Alec and I saw a signed copy of The Magicians at the bookstore yesterday- maybe if you enjoy it he'll do another giveaway! just an idea...

Also as for the proverbs, I don't know how I feel about you putting those ideas about marriage into my boyfriend's head :)

Dave said...

Everyone is touched differently by a book. That's one reason I wouldn't give too much stock to number ratings. When I was a kid, I remember being outraged that Teenage Mutant Ninja Turtles (the movie) got panned by several reviewers. But it was perfect for its target market, and I loved it at the time.

So when it comes to books, I prefer to read someone's reasoning and see why they did or didn't like it. If it agrees with my likes/dislikes in a book, I'll buy (or not) based on their review. But if I don't think the same way as the blogger, I certainly will ignore their review, regardless what numerical value they rate the book!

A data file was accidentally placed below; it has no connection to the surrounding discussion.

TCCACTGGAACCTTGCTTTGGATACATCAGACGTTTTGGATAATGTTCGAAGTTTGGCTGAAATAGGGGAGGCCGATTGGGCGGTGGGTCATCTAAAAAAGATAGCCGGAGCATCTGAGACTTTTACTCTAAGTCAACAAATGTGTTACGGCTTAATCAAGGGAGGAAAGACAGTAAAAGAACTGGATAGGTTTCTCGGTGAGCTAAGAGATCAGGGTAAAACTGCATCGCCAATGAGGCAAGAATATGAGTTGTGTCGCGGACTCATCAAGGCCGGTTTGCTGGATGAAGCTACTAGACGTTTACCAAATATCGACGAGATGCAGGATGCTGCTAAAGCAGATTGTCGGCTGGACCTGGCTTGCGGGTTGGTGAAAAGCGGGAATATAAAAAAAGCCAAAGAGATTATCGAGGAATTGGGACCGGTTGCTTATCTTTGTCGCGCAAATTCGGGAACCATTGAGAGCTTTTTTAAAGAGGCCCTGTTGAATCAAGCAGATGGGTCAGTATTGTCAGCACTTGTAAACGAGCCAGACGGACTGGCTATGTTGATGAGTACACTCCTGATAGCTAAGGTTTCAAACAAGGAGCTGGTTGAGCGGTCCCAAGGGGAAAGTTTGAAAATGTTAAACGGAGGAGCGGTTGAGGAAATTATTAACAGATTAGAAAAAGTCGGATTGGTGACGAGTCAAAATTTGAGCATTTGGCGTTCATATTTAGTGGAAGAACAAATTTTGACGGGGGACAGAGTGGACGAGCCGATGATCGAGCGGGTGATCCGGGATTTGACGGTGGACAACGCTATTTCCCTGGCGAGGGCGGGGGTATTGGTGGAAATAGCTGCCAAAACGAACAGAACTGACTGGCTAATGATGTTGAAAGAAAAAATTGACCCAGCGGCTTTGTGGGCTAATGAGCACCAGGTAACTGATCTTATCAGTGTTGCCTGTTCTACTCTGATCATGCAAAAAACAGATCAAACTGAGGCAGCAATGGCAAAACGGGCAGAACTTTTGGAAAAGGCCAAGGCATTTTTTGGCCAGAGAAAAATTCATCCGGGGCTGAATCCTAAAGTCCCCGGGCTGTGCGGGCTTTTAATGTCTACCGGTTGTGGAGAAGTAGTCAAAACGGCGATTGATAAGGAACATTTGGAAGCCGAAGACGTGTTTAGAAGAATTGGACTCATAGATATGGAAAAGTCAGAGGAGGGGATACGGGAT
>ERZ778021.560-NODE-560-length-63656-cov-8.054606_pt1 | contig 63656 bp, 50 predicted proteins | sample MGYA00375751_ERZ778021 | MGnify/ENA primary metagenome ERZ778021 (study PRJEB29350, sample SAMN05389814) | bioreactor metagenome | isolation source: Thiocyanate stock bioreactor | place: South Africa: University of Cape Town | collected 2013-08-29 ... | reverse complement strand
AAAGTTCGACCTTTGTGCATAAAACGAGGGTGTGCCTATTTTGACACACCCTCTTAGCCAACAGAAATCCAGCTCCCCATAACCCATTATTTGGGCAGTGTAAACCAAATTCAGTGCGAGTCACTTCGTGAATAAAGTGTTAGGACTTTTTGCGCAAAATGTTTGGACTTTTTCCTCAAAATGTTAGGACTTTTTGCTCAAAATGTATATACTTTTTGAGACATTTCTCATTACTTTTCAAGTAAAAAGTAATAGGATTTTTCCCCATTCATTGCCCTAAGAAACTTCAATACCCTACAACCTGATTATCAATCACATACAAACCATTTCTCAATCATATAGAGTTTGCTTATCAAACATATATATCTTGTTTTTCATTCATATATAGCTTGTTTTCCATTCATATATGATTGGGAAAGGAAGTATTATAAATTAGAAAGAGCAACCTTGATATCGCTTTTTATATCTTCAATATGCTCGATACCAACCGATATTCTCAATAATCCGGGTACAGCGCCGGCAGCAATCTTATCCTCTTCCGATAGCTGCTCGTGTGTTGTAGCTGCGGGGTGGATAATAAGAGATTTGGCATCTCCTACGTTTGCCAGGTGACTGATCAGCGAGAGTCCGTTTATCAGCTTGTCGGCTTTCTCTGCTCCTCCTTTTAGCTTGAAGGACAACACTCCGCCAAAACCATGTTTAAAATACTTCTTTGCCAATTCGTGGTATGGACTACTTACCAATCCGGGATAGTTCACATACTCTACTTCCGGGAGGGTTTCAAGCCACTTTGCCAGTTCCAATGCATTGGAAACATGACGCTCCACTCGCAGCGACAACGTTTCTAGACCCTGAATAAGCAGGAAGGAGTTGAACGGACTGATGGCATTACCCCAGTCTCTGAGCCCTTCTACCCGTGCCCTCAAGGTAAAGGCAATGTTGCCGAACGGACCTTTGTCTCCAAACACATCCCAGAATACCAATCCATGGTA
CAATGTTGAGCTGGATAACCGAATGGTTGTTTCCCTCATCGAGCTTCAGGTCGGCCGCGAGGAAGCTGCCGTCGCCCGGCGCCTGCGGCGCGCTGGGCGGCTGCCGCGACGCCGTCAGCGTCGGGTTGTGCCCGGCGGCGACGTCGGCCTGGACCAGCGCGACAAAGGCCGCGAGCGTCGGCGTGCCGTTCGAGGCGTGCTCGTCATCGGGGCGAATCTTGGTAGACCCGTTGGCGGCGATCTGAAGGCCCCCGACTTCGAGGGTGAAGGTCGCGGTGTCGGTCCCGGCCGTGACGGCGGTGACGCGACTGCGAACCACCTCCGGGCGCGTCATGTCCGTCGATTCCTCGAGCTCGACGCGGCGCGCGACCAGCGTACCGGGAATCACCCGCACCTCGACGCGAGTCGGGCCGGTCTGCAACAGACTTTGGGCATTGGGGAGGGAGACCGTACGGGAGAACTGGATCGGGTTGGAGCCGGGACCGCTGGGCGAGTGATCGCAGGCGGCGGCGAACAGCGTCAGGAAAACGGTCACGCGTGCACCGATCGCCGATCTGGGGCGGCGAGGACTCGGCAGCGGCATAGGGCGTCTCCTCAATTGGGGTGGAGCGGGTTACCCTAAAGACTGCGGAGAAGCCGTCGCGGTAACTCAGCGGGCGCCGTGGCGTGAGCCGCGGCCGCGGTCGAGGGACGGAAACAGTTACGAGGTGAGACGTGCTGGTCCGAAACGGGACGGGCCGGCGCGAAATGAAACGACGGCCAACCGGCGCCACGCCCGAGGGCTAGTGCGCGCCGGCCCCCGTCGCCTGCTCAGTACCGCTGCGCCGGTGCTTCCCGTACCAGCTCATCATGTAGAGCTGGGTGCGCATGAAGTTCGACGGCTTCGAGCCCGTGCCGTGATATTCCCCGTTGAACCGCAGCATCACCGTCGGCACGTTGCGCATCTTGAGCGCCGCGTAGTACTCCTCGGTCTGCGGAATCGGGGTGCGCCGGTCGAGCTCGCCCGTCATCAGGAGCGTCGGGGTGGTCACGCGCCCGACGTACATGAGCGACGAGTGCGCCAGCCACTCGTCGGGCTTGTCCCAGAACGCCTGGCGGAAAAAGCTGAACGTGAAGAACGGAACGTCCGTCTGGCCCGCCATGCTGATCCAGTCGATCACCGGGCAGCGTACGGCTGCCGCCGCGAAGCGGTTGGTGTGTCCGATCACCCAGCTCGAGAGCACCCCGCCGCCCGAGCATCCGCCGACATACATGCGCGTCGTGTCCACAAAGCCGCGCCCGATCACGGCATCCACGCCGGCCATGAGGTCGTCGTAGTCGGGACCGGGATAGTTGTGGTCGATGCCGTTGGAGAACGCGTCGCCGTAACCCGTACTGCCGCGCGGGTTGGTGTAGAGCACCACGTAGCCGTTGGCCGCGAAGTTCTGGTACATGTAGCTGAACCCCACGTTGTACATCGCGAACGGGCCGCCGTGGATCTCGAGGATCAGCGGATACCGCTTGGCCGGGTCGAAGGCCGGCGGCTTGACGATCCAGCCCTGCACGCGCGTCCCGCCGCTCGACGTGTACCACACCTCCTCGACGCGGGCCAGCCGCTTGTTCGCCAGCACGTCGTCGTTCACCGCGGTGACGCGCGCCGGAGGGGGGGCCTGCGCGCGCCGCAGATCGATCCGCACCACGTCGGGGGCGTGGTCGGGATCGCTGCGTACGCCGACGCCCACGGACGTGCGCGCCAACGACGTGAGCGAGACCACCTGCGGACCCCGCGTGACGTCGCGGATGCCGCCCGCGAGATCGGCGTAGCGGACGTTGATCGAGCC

ediFanoB said...

thank you for comment.

To develop numerical scores that depend on certain set criteria takes a lot of time when you want to do it proper. I don't eant to spend time on this. But maybe there are other people who will do this.

There are definitely two books on my reading list for next month: "The Magicians" by Lev Grossman and the ARC of "Burn Me Deadly" by Alex Bledsoe. And I will review them both. So I like the idea of an other giveaway....

To be honest if quotes about marriage will hinder Alec to marry you then there is something wrong with him ;-)
Christiane and I are married since 1991 and I know a lot more quotes about marriage.